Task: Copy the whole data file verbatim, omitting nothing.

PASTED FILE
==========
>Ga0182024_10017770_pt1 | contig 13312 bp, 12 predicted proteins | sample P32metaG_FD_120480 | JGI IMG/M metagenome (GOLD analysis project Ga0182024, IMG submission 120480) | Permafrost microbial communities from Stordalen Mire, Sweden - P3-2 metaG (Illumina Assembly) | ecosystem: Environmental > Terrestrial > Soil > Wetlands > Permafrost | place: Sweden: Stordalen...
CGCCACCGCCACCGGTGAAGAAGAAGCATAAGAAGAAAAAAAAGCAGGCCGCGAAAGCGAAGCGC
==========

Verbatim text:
>Ga0182024_10017770_pt1 | contig 13312 bp, 12 predicted proteins | sample P32metaG_FD_120480 | JGI IMG/M metagenome (GOLD analysis project Ga0182024, IMG submission 120480) | Permafrost microbial communities from Stordalen Mire, Sweden - P3-2 metaG (Illumina Assembly) | ecosystem: Environmental > Terrestrial > Soil > Wetlands > Permafrost | place: Sweden: Stordalen...
CGCCACCGCCACCGGTGAAGAAGAAGCATAAGAAGAAAAAAAAGCAGGCCGCGAAAGCGAAGCGC